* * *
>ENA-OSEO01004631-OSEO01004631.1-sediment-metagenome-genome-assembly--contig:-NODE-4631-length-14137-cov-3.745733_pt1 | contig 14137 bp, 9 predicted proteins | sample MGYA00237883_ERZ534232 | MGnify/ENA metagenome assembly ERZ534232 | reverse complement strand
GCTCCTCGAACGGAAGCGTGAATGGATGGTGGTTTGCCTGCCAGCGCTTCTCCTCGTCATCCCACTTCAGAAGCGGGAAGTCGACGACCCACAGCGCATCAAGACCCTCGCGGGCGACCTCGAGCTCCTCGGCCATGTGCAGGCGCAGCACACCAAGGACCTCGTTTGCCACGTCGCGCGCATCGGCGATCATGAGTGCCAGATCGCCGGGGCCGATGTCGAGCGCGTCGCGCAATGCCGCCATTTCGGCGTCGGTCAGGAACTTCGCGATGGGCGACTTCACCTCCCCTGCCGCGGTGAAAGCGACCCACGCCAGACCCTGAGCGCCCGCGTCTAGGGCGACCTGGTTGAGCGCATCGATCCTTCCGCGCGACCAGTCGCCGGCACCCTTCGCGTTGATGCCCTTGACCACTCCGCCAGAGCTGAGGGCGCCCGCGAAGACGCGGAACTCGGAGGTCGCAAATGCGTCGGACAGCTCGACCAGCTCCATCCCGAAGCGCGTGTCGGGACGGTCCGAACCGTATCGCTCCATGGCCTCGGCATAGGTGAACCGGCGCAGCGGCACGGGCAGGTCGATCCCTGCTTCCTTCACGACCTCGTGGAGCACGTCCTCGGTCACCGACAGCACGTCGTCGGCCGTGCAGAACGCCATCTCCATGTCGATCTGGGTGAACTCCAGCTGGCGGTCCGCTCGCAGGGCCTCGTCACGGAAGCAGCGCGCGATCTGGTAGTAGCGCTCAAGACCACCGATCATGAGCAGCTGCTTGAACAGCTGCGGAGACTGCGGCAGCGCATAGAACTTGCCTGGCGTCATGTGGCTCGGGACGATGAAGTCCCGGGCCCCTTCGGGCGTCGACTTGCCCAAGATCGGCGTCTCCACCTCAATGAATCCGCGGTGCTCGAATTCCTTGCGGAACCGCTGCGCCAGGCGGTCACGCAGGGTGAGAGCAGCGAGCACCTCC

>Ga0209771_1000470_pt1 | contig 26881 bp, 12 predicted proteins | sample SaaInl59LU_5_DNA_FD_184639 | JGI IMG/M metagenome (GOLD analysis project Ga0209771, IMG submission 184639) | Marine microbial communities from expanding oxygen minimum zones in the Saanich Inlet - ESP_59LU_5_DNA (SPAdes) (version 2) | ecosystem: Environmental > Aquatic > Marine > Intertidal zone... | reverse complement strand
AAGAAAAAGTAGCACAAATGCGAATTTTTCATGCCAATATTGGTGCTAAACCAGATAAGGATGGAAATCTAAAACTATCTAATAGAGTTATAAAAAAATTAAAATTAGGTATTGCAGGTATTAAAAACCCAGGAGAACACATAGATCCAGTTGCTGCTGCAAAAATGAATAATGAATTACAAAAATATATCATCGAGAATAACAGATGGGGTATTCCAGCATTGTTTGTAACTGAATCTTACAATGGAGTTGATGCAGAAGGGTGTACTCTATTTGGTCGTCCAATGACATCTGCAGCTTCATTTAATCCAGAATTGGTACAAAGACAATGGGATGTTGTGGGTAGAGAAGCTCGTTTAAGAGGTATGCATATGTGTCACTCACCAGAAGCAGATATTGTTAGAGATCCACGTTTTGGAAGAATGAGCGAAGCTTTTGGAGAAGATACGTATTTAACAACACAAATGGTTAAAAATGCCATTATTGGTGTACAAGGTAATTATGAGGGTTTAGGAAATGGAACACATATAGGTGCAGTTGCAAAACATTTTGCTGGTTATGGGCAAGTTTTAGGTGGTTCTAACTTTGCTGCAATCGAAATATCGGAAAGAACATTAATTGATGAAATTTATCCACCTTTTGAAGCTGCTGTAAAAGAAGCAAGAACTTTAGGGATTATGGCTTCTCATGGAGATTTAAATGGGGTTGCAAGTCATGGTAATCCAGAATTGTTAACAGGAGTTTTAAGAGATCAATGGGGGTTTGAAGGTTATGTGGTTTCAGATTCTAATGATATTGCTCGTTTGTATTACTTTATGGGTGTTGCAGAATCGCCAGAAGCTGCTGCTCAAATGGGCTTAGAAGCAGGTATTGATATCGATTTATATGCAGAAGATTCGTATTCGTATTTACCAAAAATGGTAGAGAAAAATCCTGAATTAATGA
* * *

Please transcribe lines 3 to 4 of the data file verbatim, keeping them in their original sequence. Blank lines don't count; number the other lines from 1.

>Ga0209771_1000470_pt1 | contig 26881 bp, 12 predicted proteins | sample SaaInl59LU_5_DNA_FD_184639 | JGI IMG/M metagenome (GOLD analysis project Ga0209771, IMG submission 184639) | Marine microbial communities from expanding oxygen minimum zones in the Saanich Inlet - ESP_59LU_5_DNA (SPAdes) (version 2) | ecosystem: Environmental > Aquatic > Marine > Intertidal zone... | reverse complement strand
AAGAAAAAGTAGCACAAATGCGAATTTTTCATGCCAATATTGGTGCTAAACCAGATAAGGATGGAAATCTAAAACTATCTAATAGAGTTATAAAAAAATTAAAATTAGGTATTGCAGGTATTAAAAACCCAGGAGAACACATAGATCCAGTTGCTGCTGCAAAAATGAATAATGAATTACAAAAATATATCATCGAGAATAACAGATGGGGTATTCCAGCATTGTTTGTAACTGAATCTTACAATGGAGTTGATGCAGAAGGGTGTACTCTATTTGGTCGTCCAATGACATCTGCAGCTTCATTTAATCCAGAATTGGTACAAAGACAATGGGATGTTGTGGGTAGAGAAGCTCGTTTAAGAGGTATGCATATGTGTCACTCACCAGAAGCAGATATTGTTAGAGATCCACGTTTTGGAAGAATGAGCGAAGCTTTTGGAGAAGATACGTATTTAACAACACAAATGGTTAAAAATGCCATTATTGGTGTACAAGGTAATTATGAGGGTTTAGGAAATGGAACACATATAGGTGCAGTTGCAAAACATTTTGCTGGTTATGGGCAAGTTTTAGGTGGTTCTAACTTTGCTGCAATCGAAATATCGGAAAGAACATTAATTGATGAAATTTATCCACCTTTTGAAGCTGCTGTAAAAGAAGCAAGAACTTTAGGGATTATGGCTTCTCATGGAGATTTAAATGGGGTTGCAAGTCATGGTAATCCAGAATTGTTAACAGGAGTTTTAAGAGATCAATGGGGGTTTGAAGGTTATGTGGTTTCAGATTCTAATGATATTGCTCGTTTGTATTACTTTATGGGTGTTGCAGAATCGCCAGAAGCTGCTGCTCAAATGGGCTTAGAAGCAGGTATTGATATCGATTTATATGCAGAAGATTCGTATTCGTATTTACCAAAAATGGTAGAGAAAAATCCTGAATTAATGA